• gmoney

    Why do people think they have a right to park their private car on a public street? There is no law that says when you get a car, you automatically get a free spot on a public street, especially in NYC. The amount of selfish entitlement is mind-boggling. We do have the right to use our streets safely, not park on them.

  • Zach Katz

    The realistic answer (and I 100% agree with your sentiment) is that they don’t read Streetsblog, and simply aren’t aware of any of that. Most people—even people who aren’t selfish—have a hard time imagining things outside of the status quo, and when a status quo that serves you is taken away from you, it’s hard to let it go.

  • gmoney

    I definitely thought before my initial comment that “these CPW residents don’t read Streetsblog, so why bother writing.”

  • William Lawson

    Is this the same Richard Leland who represented Bike New York in its lawsuit against the NYPD in 2013?

  • If I recall, members of Neighbors for Better Bike Lanes did something similar in their fight against the Prospect Park West bike lane. They didn’t use maintenance fees or shareholders’ money from 9 PPW to pay for their suit, but they did seek donations.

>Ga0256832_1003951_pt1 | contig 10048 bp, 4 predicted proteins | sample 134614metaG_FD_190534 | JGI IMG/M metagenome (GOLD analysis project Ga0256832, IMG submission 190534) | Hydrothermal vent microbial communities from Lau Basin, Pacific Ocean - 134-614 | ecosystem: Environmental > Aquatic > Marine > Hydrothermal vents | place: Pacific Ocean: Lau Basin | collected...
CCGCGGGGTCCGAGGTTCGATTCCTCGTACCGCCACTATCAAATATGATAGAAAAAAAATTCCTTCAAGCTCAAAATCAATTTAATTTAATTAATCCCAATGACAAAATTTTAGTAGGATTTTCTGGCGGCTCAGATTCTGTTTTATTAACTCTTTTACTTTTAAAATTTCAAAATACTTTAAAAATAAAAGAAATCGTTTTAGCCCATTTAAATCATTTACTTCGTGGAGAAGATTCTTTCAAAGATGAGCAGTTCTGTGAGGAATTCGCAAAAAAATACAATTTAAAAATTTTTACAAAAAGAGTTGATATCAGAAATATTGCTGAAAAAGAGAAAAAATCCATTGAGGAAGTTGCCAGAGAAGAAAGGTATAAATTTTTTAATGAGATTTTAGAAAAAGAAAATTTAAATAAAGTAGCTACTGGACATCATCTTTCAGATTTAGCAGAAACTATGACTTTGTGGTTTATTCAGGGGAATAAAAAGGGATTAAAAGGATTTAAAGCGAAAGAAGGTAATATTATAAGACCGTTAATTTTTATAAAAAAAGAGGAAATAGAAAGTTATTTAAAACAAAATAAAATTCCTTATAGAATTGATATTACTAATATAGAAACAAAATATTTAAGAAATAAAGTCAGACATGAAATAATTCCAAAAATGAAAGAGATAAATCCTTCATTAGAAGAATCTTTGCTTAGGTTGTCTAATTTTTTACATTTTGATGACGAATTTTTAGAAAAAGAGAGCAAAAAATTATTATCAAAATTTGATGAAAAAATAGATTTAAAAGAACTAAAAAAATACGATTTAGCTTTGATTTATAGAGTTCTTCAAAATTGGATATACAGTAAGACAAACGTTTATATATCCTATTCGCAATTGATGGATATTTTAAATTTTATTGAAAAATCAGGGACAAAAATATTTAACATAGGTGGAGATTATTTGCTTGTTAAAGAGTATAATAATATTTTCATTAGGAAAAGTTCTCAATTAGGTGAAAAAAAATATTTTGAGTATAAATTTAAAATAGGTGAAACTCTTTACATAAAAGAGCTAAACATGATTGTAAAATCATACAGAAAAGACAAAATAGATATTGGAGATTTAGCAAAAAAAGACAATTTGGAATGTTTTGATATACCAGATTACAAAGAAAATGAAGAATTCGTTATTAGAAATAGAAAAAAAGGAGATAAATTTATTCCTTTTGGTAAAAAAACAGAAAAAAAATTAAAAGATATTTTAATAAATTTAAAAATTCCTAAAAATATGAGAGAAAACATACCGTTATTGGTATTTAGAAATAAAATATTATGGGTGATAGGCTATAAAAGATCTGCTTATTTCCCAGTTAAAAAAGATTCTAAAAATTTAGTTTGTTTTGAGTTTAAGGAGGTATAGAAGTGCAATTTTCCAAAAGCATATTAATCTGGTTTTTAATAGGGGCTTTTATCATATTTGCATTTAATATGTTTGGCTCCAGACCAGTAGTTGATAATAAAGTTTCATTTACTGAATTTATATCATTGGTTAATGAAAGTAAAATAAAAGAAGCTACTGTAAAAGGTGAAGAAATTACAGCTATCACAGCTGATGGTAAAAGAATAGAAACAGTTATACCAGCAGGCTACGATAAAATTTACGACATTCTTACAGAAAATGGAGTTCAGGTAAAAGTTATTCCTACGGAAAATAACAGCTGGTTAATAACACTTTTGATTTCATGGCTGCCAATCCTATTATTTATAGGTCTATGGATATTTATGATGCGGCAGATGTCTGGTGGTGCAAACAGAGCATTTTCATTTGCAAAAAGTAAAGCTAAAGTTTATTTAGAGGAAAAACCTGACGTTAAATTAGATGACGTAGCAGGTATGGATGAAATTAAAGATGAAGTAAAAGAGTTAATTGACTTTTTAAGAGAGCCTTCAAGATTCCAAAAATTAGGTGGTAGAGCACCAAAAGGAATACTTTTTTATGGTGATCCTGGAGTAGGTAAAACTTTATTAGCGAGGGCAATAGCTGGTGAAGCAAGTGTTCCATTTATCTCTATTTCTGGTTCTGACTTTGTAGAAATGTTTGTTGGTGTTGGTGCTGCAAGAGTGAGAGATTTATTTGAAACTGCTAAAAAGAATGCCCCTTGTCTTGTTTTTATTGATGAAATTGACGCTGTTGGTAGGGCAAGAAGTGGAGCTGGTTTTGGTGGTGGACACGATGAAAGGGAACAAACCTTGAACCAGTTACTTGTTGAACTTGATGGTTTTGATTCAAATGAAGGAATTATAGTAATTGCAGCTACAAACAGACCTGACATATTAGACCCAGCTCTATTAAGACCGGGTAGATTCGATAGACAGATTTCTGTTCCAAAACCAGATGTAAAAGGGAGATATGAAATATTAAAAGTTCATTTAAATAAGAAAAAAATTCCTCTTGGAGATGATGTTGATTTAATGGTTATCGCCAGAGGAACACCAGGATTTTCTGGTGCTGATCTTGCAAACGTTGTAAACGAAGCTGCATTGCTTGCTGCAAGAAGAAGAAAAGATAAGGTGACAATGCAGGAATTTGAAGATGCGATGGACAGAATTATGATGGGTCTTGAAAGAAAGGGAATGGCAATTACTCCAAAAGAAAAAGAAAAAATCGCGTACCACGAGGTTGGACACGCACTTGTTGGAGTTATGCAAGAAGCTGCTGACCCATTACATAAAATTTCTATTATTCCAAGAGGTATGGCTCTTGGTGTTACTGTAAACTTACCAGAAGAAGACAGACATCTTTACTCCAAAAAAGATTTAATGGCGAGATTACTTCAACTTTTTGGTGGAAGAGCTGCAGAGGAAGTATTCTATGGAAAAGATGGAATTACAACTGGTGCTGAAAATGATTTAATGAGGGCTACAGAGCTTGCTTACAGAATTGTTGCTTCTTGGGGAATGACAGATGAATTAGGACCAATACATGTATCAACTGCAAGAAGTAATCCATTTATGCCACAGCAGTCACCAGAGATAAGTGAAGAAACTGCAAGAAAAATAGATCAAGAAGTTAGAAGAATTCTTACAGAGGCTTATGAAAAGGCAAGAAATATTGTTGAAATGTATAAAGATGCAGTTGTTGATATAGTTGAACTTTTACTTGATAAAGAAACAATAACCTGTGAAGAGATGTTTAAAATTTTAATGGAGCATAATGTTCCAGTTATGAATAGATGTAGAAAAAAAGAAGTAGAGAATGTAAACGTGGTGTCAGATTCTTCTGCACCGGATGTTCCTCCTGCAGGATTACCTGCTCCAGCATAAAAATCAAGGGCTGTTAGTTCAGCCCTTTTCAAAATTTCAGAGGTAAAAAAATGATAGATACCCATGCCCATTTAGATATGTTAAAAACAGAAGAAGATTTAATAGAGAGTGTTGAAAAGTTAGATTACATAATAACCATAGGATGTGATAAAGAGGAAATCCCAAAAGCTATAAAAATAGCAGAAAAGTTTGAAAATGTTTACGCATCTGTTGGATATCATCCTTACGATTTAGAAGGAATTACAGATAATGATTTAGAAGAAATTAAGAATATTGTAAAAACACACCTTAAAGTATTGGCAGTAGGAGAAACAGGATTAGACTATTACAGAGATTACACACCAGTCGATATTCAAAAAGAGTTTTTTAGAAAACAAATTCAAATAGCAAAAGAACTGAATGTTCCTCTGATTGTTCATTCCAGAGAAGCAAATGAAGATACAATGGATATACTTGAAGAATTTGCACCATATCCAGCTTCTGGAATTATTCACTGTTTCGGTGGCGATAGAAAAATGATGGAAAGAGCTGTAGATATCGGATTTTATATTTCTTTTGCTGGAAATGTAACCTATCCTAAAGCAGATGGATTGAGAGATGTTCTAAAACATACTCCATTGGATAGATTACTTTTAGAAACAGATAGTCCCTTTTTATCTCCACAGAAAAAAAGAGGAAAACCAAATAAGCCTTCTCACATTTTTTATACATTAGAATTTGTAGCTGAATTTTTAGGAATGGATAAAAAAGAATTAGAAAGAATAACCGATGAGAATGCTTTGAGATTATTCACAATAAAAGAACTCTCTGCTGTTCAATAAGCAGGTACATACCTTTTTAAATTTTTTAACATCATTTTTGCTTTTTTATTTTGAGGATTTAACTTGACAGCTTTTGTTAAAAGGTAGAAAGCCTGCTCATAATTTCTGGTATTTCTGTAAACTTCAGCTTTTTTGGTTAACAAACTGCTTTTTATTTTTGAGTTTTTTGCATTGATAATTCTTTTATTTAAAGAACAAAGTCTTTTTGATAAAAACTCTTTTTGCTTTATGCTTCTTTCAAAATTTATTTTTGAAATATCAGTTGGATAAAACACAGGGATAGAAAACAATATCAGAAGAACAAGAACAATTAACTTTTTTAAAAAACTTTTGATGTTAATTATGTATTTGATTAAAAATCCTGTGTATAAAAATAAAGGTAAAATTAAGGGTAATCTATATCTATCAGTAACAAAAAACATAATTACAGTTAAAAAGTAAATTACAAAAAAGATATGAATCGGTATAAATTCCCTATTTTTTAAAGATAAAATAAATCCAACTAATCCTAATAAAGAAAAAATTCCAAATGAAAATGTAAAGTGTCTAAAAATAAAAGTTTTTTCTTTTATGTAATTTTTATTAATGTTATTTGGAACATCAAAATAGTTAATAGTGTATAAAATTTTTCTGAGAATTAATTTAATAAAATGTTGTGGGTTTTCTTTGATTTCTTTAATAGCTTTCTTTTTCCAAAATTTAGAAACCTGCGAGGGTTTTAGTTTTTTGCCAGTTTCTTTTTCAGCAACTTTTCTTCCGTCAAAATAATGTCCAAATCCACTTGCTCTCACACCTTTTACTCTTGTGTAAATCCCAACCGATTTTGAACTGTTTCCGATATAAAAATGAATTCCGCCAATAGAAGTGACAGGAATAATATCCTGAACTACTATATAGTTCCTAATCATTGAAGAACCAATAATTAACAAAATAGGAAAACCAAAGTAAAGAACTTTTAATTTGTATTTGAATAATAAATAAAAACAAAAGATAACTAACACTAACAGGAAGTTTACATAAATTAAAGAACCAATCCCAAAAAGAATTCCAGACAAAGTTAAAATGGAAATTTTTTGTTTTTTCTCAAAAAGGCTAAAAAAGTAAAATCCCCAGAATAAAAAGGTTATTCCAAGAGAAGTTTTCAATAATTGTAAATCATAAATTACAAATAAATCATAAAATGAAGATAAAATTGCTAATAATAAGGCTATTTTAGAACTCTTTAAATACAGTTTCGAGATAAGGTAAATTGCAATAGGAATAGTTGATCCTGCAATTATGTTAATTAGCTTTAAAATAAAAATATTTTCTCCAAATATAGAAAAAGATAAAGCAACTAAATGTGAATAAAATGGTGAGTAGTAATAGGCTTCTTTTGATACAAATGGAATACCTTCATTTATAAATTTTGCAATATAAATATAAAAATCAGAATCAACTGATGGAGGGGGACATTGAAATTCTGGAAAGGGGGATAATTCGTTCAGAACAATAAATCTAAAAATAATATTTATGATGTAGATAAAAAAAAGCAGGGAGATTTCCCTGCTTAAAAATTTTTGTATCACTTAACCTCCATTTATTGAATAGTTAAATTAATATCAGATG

It’s incredible to see history repeating itself and a bunch of entitled NIMBYs seemingly unable to do even the most basic of Google searches to learn from it.

  • Joe R.

    What’s really shameful about this is they’re not even trying to hide the fact it’s 100% about parking. They’re trying to couch lost parking using an environmental angle but in the end it’s really about the lost parking spots.

    “Plaintiffs believe that drivers will spend more time cruising around the mostly residential neighborhood — belching more toxic exhaust into the air — if there are fewer spaces for them to store their cars in the public right of way.”

    This incorrectly assumes that the number of car owners is immutable. People can and will give up owning a car if it gets more difficult to park. The adjustment period may take weeks or months, but eventually there will be no more cars cruising for parking than now. Hopefully a smart judge will understand this.